#WildWivenhoe Botany & Bug Walks: May, to Barrier Marsh and Grange Wood

Another very enjoyable Botany and Bug walk this morning, and our thanks to all of you who were able to join us.  The perfect sunlight enhanced the landscape, with a multitude of green hues on the foliage as well as the splendid sparkling water and shining mud banks.

 Much of the flora on show is very relevant to our part of the coast, including the Scurvy Grass and Thanet Weed, salt-tolerator and invasive plant which arrived through the ports of the south-east respectively.


The Rose Rust fungus, not seriously damaging to the host plant, was a very colourful addition to the morning. Once we entered the shady wooded part of the walk, the flora changed to include Yellow Archangel, Herb Robert and of course Bluebells.  The native Bluebell was in abundance at Grange Wood, and close examination revealed cream pollen on the stamens. The larger Spanish Bluebell, so common in gardens and a risk to our native species through genetic pollution, has blue pollen, which is one way of telling the difference!  Another is the difference in distribution of flowers around the stem: natives have flowers on one plane, whereas the Spanish are placed all around the stem.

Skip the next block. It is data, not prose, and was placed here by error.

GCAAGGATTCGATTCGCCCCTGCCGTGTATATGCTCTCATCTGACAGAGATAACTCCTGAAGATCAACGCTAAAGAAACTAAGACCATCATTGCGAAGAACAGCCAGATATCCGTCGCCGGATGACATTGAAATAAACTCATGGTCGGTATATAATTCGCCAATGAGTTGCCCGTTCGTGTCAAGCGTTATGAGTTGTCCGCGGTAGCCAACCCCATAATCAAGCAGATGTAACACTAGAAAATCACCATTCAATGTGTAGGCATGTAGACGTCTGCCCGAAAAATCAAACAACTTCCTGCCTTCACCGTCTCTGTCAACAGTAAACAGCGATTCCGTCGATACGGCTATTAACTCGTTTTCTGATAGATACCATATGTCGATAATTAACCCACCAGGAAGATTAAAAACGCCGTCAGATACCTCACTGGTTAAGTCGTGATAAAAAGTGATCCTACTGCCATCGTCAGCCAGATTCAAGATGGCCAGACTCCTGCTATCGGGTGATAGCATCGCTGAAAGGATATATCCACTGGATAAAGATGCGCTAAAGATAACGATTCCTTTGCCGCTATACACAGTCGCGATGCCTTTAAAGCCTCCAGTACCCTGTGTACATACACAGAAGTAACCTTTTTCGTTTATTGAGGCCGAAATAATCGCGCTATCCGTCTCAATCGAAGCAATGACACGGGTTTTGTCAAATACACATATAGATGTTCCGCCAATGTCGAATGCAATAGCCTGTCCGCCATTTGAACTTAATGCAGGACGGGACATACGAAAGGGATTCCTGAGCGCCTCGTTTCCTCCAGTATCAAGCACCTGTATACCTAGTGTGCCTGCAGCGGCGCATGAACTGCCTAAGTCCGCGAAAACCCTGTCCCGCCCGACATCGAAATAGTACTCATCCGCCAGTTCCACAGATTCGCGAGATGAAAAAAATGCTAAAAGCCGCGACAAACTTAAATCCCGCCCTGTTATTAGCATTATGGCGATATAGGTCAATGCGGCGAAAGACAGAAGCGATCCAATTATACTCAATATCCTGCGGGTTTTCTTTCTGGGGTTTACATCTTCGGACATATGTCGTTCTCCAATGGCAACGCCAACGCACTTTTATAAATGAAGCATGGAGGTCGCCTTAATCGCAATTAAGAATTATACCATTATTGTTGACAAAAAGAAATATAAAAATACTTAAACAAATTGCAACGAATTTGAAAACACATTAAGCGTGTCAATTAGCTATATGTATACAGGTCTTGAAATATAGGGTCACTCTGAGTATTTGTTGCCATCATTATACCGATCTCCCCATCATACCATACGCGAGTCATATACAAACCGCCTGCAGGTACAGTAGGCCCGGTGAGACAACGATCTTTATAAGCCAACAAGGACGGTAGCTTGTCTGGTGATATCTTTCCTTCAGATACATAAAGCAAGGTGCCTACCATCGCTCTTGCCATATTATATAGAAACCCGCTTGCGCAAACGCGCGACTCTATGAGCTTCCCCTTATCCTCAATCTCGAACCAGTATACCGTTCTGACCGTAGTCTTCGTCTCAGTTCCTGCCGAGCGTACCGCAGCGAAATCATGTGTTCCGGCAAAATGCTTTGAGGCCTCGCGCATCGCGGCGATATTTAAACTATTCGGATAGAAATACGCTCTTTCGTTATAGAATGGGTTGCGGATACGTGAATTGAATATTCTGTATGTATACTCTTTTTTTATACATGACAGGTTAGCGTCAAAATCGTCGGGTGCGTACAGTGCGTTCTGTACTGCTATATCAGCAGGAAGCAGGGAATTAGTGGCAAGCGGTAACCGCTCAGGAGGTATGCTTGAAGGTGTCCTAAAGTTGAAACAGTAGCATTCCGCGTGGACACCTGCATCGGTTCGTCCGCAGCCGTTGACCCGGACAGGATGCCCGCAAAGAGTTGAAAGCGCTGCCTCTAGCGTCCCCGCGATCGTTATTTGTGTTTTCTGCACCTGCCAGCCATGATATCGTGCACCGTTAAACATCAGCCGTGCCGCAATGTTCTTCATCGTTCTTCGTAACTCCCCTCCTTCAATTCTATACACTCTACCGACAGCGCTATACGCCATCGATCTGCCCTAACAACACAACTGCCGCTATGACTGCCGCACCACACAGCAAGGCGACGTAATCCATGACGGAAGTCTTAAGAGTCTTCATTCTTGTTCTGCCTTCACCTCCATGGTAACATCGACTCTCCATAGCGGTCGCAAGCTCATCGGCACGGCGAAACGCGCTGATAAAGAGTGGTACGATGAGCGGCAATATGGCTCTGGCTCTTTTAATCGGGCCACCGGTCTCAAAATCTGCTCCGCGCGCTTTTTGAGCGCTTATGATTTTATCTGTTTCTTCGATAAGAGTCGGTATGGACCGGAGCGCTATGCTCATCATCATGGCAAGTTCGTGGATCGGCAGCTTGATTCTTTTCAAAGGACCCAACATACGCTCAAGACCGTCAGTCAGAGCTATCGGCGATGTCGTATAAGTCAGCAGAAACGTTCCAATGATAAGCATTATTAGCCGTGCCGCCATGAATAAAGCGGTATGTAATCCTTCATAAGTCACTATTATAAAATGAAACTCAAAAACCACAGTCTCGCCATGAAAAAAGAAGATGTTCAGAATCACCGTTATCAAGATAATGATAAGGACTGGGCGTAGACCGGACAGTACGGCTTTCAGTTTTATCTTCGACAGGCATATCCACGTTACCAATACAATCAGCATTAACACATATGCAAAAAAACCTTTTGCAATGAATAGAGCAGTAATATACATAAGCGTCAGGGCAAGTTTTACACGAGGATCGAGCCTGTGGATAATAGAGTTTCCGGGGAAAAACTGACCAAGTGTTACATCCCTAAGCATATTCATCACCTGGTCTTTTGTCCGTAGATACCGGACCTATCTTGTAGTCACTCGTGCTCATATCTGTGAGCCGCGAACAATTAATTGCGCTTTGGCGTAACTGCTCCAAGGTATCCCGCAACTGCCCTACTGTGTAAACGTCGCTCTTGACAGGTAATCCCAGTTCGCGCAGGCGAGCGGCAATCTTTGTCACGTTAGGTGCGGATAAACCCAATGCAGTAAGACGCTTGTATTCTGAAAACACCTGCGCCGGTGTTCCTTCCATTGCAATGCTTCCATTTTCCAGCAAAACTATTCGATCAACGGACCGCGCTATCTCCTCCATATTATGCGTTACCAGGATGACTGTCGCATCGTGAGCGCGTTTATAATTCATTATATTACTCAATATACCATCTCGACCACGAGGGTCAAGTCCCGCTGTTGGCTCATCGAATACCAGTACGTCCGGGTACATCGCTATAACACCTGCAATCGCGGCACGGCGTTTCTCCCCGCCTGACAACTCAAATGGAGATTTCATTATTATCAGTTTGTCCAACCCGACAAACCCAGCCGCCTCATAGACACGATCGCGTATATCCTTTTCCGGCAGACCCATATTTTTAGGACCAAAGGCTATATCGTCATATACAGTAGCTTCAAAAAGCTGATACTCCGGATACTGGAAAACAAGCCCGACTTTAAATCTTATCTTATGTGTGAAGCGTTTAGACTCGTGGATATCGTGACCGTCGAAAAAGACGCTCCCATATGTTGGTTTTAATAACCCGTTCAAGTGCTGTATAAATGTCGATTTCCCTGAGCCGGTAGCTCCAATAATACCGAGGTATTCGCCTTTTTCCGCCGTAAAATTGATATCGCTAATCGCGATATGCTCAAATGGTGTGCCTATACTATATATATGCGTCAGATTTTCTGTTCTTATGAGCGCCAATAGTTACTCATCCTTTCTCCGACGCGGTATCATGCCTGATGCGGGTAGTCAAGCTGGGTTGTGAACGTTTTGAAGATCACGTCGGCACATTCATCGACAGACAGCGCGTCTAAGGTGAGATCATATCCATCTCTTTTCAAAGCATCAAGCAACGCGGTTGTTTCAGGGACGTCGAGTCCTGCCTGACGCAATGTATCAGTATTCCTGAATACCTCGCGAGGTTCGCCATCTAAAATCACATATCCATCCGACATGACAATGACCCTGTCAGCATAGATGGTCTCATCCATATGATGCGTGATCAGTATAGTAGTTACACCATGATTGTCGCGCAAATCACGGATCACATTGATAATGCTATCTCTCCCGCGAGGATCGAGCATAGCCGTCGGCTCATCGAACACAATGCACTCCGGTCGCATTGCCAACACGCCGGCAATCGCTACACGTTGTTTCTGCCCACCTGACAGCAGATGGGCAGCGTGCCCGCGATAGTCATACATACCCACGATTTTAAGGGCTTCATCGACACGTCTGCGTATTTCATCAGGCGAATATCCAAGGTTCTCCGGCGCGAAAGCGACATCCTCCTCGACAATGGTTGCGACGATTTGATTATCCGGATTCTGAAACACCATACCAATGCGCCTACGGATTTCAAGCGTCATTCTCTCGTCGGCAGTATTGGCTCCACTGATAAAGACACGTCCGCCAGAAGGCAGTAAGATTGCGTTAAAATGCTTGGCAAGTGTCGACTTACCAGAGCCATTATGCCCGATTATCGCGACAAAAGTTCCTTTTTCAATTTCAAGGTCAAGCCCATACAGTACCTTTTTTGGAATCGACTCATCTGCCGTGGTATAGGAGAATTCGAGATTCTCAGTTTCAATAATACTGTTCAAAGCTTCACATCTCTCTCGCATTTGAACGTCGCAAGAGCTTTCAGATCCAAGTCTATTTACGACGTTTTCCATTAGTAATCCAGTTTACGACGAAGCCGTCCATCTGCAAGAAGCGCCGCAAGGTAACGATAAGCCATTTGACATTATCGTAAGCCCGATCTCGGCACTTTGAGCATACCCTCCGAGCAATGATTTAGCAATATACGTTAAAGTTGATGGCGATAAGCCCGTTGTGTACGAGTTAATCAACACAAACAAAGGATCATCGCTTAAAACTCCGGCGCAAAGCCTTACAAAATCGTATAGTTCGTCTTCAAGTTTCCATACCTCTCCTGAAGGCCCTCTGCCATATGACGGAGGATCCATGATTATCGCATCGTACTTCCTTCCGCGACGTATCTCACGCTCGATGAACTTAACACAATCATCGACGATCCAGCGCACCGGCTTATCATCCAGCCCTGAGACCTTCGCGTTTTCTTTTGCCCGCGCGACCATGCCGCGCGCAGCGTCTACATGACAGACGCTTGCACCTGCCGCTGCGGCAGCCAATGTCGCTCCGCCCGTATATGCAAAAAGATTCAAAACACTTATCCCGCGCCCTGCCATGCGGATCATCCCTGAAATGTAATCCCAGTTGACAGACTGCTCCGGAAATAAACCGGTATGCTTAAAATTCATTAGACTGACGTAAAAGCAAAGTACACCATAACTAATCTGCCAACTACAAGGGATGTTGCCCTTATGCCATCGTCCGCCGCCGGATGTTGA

We were of course also on the lookout for bugs and beasties, and search was rewarded with the splendid Squash Bug.  St Mark’s Flies -all dangling legs and fearsome-looking, but entirely harmless – were on the wing in fine number, many feeding on umbellifers, and others, less fortunate, entangled in spider’s webs awaiting their certain fate.  A field day for local spider population!


Several nests of the highly-irritant Brown Tail moth caterpillars were seen.  Although interesting to observe, it isn’t recommended to touch the insect as a nasty rash may result.  As with all wildlife, respect is the key. And remember, they are a good food source for one of out most loved birds, the Cuckoo. 

On the way back some of us were fortunate to espy a Large Red Damselfly basking and soaking up the sun. The first damselfly of the summer, and hopefully a sign of a good one for weather and wildlife alike.